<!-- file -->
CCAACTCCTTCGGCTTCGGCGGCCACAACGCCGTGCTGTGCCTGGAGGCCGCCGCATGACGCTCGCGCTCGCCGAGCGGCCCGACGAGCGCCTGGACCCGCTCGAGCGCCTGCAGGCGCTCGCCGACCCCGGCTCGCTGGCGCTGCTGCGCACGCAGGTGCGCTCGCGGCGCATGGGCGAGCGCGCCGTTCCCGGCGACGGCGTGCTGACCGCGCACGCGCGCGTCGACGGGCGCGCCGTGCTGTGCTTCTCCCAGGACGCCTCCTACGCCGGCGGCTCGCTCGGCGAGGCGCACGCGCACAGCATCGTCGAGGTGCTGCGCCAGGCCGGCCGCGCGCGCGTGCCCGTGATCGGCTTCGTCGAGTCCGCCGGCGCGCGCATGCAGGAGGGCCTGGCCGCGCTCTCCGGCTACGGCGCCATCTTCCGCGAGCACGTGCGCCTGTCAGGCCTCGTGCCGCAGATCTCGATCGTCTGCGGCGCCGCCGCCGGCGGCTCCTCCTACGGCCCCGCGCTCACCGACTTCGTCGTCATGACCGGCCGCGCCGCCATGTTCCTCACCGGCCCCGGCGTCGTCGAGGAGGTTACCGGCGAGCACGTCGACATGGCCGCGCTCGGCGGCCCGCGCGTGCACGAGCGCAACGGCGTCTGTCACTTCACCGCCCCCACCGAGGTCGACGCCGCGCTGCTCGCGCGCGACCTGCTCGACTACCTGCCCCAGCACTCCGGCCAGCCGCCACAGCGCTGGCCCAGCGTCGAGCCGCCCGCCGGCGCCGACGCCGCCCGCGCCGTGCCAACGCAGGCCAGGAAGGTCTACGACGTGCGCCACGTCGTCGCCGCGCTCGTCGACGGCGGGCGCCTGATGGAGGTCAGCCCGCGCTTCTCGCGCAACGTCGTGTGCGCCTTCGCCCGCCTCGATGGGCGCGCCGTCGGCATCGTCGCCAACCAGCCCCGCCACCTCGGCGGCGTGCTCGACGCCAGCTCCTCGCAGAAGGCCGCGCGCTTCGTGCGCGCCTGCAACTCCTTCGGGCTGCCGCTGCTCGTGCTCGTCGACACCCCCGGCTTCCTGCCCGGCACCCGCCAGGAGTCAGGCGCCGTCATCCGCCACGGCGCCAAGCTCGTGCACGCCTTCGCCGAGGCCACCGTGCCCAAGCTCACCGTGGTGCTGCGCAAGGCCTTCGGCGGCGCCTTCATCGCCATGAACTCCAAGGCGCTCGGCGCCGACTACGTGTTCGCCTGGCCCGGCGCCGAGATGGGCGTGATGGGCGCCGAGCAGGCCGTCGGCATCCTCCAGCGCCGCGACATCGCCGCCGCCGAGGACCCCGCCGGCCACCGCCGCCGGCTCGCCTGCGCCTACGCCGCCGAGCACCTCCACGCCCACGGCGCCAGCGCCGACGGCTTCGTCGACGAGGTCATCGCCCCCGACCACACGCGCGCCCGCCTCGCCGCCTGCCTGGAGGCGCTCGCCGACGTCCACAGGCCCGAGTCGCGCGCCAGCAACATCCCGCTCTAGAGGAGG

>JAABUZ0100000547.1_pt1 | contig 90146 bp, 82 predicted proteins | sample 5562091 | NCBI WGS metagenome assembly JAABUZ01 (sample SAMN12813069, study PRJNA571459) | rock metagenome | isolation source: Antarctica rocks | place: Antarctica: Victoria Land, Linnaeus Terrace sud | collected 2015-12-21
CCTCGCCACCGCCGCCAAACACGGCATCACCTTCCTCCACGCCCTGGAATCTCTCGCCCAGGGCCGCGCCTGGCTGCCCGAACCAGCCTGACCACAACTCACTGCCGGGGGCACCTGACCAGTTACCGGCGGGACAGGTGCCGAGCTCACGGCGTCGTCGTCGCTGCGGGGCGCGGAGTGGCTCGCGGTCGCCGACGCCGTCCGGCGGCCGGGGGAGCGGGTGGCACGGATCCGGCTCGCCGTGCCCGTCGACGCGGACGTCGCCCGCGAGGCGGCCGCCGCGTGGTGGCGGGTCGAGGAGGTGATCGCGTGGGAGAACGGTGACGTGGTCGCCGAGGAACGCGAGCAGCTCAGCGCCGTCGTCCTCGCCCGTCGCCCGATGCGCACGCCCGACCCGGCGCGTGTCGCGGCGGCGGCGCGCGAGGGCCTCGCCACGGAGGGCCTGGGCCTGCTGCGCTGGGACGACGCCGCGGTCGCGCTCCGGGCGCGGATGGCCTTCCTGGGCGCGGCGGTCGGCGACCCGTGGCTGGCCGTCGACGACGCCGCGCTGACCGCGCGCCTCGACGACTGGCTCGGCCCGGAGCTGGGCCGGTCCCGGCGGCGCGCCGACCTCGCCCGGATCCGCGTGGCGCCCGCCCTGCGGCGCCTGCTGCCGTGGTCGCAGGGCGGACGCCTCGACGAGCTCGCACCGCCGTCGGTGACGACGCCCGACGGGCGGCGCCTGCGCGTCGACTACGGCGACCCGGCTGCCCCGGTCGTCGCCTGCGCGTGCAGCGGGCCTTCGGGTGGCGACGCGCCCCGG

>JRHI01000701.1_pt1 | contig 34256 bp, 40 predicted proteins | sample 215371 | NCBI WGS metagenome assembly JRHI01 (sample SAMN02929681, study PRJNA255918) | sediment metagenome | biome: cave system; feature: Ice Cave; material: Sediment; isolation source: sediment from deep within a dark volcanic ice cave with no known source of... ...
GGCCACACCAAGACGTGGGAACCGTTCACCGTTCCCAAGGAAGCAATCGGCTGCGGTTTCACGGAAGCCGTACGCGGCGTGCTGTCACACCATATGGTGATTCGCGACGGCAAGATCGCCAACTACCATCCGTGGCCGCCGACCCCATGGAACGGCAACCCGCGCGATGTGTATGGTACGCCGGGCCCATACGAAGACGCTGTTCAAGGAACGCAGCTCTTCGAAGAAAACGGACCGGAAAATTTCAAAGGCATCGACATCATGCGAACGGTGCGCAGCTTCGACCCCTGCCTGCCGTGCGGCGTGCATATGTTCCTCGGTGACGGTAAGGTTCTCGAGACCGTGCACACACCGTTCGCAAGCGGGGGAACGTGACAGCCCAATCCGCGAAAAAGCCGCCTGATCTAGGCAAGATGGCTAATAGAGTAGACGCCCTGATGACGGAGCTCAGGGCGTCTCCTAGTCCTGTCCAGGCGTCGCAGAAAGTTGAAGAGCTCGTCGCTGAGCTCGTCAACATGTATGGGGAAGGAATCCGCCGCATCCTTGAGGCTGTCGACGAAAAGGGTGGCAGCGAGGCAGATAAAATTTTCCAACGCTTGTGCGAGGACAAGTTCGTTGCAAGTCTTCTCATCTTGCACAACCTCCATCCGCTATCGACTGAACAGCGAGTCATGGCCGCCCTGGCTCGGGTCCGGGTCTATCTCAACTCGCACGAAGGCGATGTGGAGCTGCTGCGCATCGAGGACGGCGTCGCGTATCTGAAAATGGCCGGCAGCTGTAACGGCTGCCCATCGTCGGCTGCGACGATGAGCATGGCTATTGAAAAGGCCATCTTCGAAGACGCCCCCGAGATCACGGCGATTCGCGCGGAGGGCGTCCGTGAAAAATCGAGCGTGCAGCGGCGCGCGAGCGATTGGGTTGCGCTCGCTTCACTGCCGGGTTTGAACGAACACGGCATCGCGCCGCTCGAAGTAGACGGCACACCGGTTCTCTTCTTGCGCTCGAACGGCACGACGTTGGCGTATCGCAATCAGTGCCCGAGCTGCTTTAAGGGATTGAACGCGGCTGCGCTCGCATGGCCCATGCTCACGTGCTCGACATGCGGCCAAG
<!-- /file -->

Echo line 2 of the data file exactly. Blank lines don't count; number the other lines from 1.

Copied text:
>JAABUZ0100000547.1_pt1 | contig 90146 bp, 82 predicted proteins | sample 5562091 | NCBI WGS metagenome assembly JAABUZ01 (sample SAMN12813069, study PRJNA571459) | rock metagenome | isolation source: Antarctica rocks | place: Antarctica: Victoria Land, Linnaeus Terrace sud | collected 2015-12-21